There was quite a large selection of apple scions (the grafts) to choose from. (29) Amongst the varieties were Tom Putt, Warrior, Melcombe Russet, Brownlees Russet, Rosemary Russet, Blenheim Orange, Charles Ross and Lord Lambourne. David had collected these cuttings a couple of months before, ready for the Filford course. The scions have to be cut back to just above the 4th bud after grafting. The method of grafting shown on the day is called ‘whip and tongue.’

All ‘students’ starting cutting away at the top of the rootstock, (30) and at the base of the scion. Then the two cut pieces would be placed together and eventually grow as one tree. (31) It is possible to cut out an extra nick in the angled cut of the scion (32) to help fix the joint in position. When both cuts are ready they can be taped together. (33, 34) The wax was smeared around the tape to make a seal and ensure that the graft doesn’t dry out. Wax had already been smeared on the end of the scion for the same reason. (34) One ‘student’ brought his own sharpening equipment to keep his knife sharp. (35) shows a grey and white whetstone, and (36) shows the knife being stropped on a leather strop fixed to a wooden block.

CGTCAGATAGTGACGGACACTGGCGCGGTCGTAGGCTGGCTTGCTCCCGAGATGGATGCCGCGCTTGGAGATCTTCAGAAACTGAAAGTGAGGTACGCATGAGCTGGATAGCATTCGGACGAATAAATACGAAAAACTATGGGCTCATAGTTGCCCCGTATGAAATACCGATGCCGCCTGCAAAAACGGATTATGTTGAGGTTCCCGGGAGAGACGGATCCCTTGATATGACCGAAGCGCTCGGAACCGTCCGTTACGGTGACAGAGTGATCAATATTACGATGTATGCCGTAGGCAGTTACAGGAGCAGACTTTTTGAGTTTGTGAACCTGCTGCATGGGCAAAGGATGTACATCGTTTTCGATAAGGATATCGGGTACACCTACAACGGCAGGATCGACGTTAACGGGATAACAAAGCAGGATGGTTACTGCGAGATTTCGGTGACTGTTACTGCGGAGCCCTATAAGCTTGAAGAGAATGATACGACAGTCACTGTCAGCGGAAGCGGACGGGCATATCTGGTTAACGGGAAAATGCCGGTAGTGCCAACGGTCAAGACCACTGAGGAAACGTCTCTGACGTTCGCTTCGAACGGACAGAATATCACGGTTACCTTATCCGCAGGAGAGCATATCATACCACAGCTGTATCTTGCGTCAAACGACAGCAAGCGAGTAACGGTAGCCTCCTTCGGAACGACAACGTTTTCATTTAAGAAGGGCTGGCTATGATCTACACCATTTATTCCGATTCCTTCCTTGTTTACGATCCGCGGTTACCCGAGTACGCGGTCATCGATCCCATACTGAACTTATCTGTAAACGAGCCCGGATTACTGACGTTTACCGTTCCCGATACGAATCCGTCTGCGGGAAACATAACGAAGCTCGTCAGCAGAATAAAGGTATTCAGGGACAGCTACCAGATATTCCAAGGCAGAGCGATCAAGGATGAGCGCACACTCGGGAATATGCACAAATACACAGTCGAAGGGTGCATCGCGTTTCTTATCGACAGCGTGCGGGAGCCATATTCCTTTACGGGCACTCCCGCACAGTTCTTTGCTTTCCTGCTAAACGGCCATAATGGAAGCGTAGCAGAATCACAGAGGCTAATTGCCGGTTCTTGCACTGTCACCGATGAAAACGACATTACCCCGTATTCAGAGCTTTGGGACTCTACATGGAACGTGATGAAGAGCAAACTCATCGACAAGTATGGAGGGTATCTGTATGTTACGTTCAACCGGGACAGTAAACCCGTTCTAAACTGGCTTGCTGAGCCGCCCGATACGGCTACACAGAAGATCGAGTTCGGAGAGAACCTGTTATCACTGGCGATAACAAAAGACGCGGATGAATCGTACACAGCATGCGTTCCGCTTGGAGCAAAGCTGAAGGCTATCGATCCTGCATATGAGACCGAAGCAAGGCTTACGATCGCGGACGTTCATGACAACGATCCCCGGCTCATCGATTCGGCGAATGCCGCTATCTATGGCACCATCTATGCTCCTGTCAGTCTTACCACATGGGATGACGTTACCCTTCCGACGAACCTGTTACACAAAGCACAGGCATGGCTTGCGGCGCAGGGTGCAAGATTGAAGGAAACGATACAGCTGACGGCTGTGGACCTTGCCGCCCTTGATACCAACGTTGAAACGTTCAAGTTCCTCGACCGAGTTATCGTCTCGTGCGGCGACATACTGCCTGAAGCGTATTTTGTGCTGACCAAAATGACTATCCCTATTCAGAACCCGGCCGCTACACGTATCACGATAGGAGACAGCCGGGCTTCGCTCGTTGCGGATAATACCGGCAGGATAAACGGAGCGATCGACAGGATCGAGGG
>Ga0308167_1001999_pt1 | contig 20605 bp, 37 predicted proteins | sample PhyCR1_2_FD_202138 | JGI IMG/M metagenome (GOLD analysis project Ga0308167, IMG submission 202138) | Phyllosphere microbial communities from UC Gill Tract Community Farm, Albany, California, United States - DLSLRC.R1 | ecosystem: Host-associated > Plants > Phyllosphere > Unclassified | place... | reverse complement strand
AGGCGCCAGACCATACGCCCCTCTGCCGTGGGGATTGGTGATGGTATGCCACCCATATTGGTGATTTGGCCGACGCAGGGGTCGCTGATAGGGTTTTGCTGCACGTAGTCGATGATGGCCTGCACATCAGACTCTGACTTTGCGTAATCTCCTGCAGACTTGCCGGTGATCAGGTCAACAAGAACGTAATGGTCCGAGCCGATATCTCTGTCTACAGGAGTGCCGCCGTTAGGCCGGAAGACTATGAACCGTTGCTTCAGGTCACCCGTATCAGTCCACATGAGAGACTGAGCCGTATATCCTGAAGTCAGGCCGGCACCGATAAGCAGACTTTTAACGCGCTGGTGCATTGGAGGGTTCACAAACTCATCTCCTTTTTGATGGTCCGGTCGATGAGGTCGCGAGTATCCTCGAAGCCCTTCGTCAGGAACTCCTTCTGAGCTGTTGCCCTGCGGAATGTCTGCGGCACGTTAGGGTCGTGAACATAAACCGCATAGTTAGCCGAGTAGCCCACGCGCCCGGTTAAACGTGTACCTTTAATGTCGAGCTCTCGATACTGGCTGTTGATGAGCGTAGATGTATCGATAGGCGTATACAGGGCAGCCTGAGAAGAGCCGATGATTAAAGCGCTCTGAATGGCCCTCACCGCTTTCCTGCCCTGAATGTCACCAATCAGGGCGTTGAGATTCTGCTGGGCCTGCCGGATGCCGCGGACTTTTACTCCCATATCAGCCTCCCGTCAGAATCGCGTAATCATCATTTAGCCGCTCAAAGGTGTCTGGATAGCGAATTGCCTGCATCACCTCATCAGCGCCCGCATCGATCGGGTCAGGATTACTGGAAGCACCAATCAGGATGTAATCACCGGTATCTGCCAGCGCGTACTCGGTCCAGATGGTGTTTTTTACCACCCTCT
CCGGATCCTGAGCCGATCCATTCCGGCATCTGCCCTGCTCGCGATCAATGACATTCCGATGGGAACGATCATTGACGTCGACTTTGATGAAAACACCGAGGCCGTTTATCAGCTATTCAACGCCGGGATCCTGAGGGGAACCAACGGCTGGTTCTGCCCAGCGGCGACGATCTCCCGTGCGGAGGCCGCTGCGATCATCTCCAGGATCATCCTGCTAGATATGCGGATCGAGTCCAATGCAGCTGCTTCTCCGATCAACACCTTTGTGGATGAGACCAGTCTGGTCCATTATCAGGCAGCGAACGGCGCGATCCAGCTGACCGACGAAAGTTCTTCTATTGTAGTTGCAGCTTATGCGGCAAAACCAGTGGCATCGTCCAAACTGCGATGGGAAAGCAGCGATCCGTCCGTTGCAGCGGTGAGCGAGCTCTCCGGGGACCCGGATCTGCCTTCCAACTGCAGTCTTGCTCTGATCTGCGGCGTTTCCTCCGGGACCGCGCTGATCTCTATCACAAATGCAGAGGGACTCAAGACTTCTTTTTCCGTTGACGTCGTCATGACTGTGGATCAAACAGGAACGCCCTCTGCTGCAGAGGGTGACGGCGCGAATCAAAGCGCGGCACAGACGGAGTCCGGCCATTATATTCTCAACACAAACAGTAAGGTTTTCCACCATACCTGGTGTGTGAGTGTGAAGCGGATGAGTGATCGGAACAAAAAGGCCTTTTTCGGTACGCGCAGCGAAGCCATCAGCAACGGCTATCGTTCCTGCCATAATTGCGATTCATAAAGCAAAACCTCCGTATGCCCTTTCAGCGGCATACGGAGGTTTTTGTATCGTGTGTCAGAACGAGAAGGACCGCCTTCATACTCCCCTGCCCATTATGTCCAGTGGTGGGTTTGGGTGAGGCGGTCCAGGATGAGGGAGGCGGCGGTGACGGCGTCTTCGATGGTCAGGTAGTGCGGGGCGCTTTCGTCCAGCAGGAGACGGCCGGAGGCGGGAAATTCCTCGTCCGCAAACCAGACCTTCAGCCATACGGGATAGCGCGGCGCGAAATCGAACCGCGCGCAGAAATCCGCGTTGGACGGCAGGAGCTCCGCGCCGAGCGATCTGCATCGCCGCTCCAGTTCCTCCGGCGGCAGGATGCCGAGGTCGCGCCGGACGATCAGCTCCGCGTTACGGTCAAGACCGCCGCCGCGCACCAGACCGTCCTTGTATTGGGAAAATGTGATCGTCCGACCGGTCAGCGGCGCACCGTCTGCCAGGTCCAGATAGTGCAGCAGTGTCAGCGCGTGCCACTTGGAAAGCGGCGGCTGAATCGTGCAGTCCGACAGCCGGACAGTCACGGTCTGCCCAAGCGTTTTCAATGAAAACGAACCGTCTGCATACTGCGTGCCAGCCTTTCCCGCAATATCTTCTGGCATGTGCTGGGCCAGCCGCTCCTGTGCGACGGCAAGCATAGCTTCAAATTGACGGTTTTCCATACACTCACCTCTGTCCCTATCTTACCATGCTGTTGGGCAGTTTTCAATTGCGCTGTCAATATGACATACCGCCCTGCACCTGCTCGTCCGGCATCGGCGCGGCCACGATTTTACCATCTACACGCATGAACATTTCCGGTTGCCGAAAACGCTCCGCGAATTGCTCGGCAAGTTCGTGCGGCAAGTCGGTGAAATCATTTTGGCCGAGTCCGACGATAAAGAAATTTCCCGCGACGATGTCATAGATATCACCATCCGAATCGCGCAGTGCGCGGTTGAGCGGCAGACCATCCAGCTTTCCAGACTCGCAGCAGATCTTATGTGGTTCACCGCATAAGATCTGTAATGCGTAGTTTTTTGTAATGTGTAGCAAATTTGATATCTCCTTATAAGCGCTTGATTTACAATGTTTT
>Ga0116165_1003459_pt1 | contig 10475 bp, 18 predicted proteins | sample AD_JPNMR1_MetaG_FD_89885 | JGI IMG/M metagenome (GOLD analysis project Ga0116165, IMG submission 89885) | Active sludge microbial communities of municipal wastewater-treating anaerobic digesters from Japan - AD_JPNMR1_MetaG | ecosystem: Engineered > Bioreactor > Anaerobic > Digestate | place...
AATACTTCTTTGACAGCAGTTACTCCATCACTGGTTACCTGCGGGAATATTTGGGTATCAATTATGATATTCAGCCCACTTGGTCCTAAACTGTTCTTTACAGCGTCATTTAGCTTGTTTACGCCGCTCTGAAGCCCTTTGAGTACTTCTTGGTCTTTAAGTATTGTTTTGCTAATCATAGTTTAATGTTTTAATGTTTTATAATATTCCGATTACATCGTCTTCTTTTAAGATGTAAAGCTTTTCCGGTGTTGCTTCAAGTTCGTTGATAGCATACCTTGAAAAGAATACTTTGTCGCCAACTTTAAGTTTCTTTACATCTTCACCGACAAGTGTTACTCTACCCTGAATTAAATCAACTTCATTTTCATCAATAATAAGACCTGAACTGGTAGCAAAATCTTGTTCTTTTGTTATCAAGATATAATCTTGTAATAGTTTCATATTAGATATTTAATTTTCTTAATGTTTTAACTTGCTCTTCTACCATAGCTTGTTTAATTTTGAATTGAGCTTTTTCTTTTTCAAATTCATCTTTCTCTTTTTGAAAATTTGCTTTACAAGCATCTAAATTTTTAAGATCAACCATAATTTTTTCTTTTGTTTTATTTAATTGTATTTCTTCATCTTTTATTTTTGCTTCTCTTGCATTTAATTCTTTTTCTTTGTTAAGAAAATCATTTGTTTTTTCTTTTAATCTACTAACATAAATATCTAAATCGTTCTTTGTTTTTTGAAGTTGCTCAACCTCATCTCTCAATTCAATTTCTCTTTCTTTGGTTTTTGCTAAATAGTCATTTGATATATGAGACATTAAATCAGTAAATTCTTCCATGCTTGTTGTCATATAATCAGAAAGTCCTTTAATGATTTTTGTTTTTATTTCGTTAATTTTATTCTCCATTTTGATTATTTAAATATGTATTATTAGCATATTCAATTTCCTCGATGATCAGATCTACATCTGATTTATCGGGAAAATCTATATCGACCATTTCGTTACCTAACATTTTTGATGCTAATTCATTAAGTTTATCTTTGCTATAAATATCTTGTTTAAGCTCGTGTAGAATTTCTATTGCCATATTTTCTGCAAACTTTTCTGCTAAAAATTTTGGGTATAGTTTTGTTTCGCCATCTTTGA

While this was going on Nick Gray was out in a nearby field digging up the excellent Marshwood Vale soil, (37) to be mixed with compost so that the new trees could be planted in pots.

David demonstrated another technique for doing the job which was called rind grafting, (38) which meant cutting off part of a branch and inserting the scions into a slit in the bark. (39)

I took three rootstocks and scions home and was successful in getting two of them ‘to take’. It is necessary to cut off all the side shoots from the root stock to let the maximum energy go into the developing scion. (40)

In the past 15 to 20 years, I have about 20 young trees that I have grafted in our orchards. This is probably the biggest one. (41)


After being ‘on the road’ since 28 February (when they left Australia) Sanford and Maggie arrived in West Dorset to visit me on 6th June. They are both seasoned travellers and on this latest trip they covered 10 countries which included Hong Kong, China, Mongolia, Siberia and Russia, Hungary, Croatia, Bosnia-Hercegovina, Slovenia, Austria, Belgium and the UK. En route, they stayed in 26 hotels/hostels and visited 28 towns and cities. Sanford must have now visited at least 90 to 100 countries in his lifetime!